F.Scott Fitzgerald wrote the Great Gatsby (which described Long Island’s “Gold Coast”) while living in Great Neck.

 

The Vanderbilt Planetarium, located in Centerport, NY is one of the largest and best-equipped in the United States.

The Long Island Railroad provides more than 303,000 rides to customers each weekday.

Long Island, NY has several national award-winning schools including more than 14 leading colleges and universities.

Long Island has world leaders in biotechnology.

Long Island has leading research and world-renowned hospitals.

 

Until next time. Stop and smell the roses.

Rosalinda, “The Rose Lady ”

www.rosalindarmorgan.com

 

 

The Battle of Long Island

 

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Photo credit: History.com

 

The Battle of Long Island, which took place on Brooklyn Heights, Aug. 27, 1776, is the most important event in the history of the island with one of the largest expeditionary forces ever launched against an enemy in the history of Great Britain – 32,000 troops. The immensity of that military effort was a tribute both to the fighting skills of the Americans and the grand strategy of the British high command.

George Washington, anticipating an attack on New York, moved his 19,000 raw and poorly equipped soldiers, setting them to work building fortifications on the southern tip of Manhattan and in Brooklyn Heights.

On the morning of August 22, 1776. American stationed at Gravesend (near the present Bensonhurst section of Brooklyn) awoke to see an armada approaching from Staten Island, ships loaded to the gunwales with British troops. The invasion was on. The American fled and soon joined the bulk of Patriots soldiers who were aligned either behind the Brooklyn Heights fortifications or along a ridge that ran from near Gowanus Bay eastward toward Jamaica. The ridge, called the Heights of Guan, was thickly wooded and formed a natural barrier, penetrable only through four openings, the easternmost of which was called Jamaica Pass.

After several days of skirmishing, the British took up positions in front of the three other passages, engaging the attention of about 2,500 American militiamen defending the ridge. While Washington waited for the attack, General Howe led his main force of 10,000 on an all-night march to Jamaica Pass, where only five Patriot officers had been posted. Capturing the five before they could warn their cohorts, the British learned that the pass had been left undefended and quickly poured through. Howe’s strategy worked to perfection. He had positioned overwhelming forces both in front of and behind the American lines; the final blow was to be coordinated with a naval bombardment of Brooklyn Heights from the East River.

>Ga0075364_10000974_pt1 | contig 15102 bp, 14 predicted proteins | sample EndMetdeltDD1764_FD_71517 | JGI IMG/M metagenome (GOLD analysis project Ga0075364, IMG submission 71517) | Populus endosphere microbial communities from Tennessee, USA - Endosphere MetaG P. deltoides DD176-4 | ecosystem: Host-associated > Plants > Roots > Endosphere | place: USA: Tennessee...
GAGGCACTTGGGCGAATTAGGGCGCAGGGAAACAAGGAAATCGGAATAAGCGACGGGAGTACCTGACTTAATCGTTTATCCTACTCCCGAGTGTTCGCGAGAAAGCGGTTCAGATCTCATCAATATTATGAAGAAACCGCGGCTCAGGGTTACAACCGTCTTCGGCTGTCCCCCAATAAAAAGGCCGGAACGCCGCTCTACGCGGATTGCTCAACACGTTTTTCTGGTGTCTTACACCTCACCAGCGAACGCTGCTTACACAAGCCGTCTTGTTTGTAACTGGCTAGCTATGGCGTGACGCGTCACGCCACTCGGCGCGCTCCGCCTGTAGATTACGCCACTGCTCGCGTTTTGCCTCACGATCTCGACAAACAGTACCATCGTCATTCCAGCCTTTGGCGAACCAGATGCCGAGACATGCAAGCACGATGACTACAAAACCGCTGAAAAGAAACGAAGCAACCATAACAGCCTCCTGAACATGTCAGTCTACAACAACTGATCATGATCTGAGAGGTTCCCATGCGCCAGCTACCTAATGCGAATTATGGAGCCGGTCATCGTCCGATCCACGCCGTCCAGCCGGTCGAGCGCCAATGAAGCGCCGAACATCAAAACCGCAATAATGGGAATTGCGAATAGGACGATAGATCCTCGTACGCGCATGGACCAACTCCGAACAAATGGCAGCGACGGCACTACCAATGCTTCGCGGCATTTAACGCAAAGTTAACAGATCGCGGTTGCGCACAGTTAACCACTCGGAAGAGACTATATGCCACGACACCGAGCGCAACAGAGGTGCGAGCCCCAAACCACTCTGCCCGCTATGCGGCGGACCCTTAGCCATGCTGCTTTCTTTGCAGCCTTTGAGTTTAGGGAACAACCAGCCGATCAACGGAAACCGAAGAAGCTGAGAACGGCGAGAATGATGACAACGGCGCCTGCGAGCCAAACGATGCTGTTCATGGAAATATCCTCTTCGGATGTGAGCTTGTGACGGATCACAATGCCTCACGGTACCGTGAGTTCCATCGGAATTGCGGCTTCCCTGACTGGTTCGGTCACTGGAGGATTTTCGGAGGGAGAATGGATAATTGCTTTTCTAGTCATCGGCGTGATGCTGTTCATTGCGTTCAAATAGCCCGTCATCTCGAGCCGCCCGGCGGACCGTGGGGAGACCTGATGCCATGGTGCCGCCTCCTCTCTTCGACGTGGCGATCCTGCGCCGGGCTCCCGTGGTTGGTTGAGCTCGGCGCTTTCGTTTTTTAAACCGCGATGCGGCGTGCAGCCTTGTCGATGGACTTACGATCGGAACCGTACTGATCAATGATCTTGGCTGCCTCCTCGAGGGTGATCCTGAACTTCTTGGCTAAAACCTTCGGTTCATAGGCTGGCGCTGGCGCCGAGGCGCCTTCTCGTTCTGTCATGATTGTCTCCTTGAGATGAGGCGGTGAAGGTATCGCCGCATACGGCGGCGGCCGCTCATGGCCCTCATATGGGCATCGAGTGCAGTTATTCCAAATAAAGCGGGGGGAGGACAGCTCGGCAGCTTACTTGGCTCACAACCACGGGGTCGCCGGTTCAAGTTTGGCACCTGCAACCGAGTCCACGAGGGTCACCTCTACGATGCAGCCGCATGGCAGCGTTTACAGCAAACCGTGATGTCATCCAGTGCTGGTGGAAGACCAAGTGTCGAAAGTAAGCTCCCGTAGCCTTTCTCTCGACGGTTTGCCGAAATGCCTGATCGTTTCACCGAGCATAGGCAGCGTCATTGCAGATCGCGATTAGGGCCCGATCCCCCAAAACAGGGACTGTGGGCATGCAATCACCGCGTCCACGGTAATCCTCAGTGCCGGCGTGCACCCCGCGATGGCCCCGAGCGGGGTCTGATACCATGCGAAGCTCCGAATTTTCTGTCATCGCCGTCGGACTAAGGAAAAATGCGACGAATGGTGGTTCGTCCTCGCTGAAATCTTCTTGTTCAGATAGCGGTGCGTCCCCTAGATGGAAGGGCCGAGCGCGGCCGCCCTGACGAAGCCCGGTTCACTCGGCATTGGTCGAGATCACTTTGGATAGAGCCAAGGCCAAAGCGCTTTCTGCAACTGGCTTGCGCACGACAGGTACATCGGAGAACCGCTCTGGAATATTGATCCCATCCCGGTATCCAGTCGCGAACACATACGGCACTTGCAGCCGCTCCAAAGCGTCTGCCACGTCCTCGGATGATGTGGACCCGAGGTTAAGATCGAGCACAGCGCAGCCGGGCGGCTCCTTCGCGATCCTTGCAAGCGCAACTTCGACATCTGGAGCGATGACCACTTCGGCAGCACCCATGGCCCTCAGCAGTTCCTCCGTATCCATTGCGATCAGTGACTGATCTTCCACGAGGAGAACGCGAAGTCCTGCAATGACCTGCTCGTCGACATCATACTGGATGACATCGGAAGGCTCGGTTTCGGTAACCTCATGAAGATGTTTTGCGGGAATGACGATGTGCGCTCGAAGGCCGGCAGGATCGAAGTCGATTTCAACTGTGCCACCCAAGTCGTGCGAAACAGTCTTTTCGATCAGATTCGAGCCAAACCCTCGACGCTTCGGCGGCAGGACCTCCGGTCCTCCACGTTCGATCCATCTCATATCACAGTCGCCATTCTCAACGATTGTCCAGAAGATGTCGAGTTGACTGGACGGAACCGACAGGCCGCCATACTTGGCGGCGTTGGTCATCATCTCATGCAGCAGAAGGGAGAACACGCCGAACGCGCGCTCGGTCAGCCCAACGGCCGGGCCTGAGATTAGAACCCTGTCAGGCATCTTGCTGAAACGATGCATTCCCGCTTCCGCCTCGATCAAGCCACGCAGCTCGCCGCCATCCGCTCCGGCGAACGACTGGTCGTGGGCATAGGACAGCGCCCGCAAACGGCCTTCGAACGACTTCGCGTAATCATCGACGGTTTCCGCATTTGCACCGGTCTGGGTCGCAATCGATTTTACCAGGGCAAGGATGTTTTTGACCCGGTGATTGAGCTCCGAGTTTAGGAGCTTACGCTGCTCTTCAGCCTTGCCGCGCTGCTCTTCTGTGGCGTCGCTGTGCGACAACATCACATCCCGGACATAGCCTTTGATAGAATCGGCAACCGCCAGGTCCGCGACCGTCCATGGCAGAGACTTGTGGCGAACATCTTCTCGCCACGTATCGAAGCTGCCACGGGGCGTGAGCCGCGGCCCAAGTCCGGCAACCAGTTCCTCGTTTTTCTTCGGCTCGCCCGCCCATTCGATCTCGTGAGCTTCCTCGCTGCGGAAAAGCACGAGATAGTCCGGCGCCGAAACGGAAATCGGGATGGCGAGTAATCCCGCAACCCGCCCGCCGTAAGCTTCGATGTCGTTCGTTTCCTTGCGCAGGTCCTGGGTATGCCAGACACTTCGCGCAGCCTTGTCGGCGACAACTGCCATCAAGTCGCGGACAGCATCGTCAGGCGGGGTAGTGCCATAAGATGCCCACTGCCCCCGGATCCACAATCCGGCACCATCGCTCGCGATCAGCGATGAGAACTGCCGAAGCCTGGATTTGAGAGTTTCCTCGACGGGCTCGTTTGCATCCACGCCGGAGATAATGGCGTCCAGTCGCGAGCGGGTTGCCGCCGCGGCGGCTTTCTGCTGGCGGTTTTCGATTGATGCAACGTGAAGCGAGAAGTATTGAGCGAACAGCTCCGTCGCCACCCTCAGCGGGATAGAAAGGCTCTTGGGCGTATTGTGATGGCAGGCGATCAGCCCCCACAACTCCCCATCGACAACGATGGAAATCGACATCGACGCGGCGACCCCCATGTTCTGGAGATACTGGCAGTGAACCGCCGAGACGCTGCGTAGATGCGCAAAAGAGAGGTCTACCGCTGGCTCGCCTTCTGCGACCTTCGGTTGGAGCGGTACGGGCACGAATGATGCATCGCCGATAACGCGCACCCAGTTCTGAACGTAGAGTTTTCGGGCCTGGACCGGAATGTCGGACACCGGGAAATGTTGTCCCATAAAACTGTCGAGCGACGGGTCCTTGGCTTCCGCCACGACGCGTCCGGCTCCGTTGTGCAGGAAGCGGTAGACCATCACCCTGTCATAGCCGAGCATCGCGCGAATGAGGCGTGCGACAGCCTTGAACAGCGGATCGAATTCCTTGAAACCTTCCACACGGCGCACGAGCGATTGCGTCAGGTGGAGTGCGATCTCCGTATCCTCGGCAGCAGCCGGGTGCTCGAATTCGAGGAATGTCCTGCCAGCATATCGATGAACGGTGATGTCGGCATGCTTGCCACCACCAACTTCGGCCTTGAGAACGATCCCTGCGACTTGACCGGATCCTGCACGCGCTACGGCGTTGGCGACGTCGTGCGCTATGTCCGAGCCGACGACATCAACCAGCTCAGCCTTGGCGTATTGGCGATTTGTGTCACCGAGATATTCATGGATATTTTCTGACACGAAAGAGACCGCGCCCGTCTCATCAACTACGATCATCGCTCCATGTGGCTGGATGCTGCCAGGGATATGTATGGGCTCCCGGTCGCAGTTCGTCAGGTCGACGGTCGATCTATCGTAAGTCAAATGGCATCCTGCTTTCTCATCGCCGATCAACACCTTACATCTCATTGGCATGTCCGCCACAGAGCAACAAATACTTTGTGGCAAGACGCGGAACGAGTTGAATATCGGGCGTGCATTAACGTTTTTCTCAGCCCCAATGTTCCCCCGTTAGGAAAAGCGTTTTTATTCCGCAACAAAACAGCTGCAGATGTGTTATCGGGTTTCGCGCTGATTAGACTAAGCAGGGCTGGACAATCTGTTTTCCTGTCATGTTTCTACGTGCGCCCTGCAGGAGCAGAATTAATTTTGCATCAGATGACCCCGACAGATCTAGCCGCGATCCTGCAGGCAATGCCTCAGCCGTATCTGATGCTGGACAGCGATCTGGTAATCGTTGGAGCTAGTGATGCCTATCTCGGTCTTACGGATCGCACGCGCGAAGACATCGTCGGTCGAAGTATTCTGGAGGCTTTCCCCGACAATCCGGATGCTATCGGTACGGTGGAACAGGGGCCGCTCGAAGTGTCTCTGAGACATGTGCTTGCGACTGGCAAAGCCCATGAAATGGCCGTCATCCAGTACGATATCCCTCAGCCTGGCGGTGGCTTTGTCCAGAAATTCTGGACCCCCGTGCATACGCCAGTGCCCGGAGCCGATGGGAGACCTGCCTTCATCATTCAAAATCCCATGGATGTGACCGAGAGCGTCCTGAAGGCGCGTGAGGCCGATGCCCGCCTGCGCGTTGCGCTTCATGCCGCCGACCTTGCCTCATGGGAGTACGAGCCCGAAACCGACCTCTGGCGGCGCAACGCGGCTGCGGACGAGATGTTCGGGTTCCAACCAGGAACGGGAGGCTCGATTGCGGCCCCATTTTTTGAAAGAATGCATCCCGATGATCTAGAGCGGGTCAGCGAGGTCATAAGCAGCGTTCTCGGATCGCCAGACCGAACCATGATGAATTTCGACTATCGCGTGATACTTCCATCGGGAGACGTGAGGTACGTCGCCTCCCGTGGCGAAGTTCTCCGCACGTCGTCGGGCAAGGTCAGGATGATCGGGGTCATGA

However, nature intervened. A stiff north wind and an ebbing tide prevented Howe from moving his fleet northward. Yet the situation was still desperate. Patriot troops, caught in the British pincers, suffered severely and were barely able to retreat behind the fortified Brooklyn Heights positions. There, they faced a force, superior in every regard, that was prepared to win victory by seige or assault.

Confronted by this terrible dilemma, Washington conceived and executed a brilliant strategem – to retreat to Manhattan. After sustaining incessant fatigue and constant watchfulness for two days and nights, attended by heavy rain, exposed every moment to an attack by a vastly superior force in front, and to be cut off from the possibility of retreat to New York by the fleet which might enter the East River, Washington commenced recrossing his troops from Brooklyn to New York on the night of Aug. 29.  

Moments before its completion, with Washington on the Long Island side, British scouts, suspicious of the silence, infiltrated the Patriot lines and discovered what was happening. But before they could act, a fog rolled in and concealed the departure of the remaining boats, one of which had Washington on board.

The evacuation resulted in the extrication of some 9,500 American soldiers out of 10,000 American actively engaged in the Battle of Long Island with their equipment and supplies, from positions only 600 yards from the British lines to safety in Manhattan. This was one of the first American defeats in the Revolutionary War.

Long Island remained a British stronghold until the end of the war in 1783.

 

Until next time. Stop and smell the roses.

Rosalinda, “The Rose Lady “

www.rosalindarmorgan.com